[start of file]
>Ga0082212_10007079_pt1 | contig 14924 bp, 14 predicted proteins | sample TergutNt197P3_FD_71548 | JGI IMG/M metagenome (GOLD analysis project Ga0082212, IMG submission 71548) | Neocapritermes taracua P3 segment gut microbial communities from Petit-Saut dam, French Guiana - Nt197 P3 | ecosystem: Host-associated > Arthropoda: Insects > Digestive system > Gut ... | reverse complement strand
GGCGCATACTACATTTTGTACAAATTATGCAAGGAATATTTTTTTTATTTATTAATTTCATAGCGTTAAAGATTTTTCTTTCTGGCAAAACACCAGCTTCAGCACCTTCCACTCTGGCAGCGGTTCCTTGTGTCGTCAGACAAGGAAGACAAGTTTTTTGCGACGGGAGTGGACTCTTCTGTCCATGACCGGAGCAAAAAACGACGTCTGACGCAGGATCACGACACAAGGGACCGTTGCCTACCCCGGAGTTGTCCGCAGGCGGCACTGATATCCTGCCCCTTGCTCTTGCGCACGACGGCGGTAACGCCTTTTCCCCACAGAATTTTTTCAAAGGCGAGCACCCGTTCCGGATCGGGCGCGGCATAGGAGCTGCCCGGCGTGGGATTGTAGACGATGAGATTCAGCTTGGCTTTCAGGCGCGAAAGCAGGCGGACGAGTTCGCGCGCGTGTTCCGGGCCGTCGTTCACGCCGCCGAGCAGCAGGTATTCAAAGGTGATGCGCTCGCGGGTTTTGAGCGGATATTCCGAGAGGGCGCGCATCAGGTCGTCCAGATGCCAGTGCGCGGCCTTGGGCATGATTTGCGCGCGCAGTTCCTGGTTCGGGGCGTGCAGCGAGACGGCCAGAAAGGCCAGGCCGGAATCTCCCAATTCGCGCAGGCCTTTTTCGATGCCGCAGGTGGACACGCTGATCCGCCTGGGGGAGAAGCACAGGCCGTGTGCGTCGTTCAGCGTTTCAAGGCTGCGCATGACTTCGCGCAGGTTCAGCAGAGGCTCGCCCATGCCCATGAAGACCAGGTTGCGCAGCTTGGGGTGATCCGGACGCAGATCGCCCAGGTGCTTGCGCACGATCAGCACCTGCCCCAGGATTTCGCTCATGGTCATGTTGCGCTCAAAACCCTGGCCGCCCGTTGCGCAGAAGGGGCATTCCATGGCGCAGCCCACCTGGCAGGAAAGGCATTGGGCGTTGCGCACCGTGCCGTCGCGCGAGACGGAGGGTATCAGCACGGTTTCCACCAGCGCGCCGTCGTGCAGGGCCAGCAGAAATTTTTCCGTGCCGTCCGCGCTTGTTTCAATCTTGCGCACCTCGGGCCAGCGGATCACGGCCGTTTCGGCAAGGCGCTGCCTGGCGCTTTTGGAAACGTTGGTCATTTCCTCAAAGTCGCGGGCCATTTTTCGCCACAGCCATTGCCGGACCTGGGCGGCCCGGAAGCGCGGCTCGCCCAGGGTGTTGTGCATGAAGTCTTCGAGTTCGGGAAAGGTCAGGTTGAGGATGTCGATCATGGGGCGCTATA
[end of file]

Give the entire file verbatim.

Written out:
>Ga0082212_10007079_pt1 | contig 14924 bp, 14 predicted proteins | sample TergutNt197P3_FD_71548 | JGI IMG/M metagenome (GOLD analysis project Ga0082212, IMG submission 71548) | Neocapritermes taracua P3 segment gut microbial communities from Petit-Saut dam, French Guiana - Nt197 P3 | ecosystem: Host-associated > Arthropoda: Insects > Digestive system > Gut ... | reverse complement strand
GGCGCATACTACATTTTGTACAAATTATGCAAGGAATATTTTTTTTATTTATTAATTTCATAGCGTTAAAGATTTTTCTTTCTGGCAAAACACCAGCTTCAGCACCTTCCACTCTGGCAGCGGTTCCTTGTGTCGTCAGACAAGGAAGACAAGTTTTTTGCGACGGGAGTGGACTCTTCTGTCCATGACCGGAGCAAAAAACGACGTCTGACGCAGGATCACGACACAAGGGACCGTTGCCTACCCCGGAGTTGTCCGCAGGCGGCACTGATATCCTGCCCCTTGCTCTTGCGCACGACGGCGGTAACGCCTTTTCCCCACAGAATTTTTTCAAAGGCGAGCACCCGTTCCGGATCGGGCGCGGCATAGGAGCTGCCCGGCGTGGGATTGTAGACGATGAGATTCAGCTTGGCTTTCAGGCGCGAAAGCAGGCGGACGAGTTCGCGCGCGTGTTCCGGGCCGTCGTTCACGCCGCCGAGCAGCAGGTATTCAAAGGTGATGCGCTCGCGGGTTTTGAGCGGATATTCCGAGAGGGCGCGCATCAGGTCGTCCAGATGCCAGTGCGCGGCCTTGGGCATGATTTGCGCGCGCAGTTCCTGGTTCGGGGCGTGCAGCGAGACGGCCAGAAAGGCCAGGCCGGAATCTCCCAATTCGCGCAGGCCTTTTTCGATGCCGCAGGTGGACACGCTGATCCGCCTGGGGGAGAAGCACAGGCCGTGTGCGTCGTTCAGCGTTTCAAGGCTGCGCATGACTTCGCGCAGGTTCAGCAGAGGCTCGCCCATGCCCATGAAGACCAGGTTGCGCAGCTTGGGGTGATCCGGACGCAGATCGCCCAGGTGCTTGCGCACGATCAGCACCTGCCCCAGGATTTCGCTCATGGTCATGTTGCGCTCAAAACCCTGGCCGCCCGTTGCGCAGAAGGGGCATTCCATGGCGCAGCCCACCTGGCAGGAAAGGCATTGGGCGTTGCGCACCGTGCCGTCGCGCGAGACGGAGGGTATCAGCACGGTTTCCACCAGCGCGCCGTCGTGCAGGGCCAGCAGAAATTTTTCCGTGCCGTCCGCGCTTGTTTCAATCTTGCGCACCTCGGGCCAGCGGATCACGGCCGTTTCGGCAAGGCGCTGCCTGGCGCTTTTGGAAACGTTGGTCATTTCCTCAAAGTCGCGGGCCATTTTTCGCCACAGCCATTGCCGGACCTGGGCGGCCCGGAAGCGCGGCTCGCCCAGGGTGTTGTGCATGAAGTCTTCGAGTTCGGGAAAGGTCAGGTTGAGGATGTCGATCATGGGGCGCTATA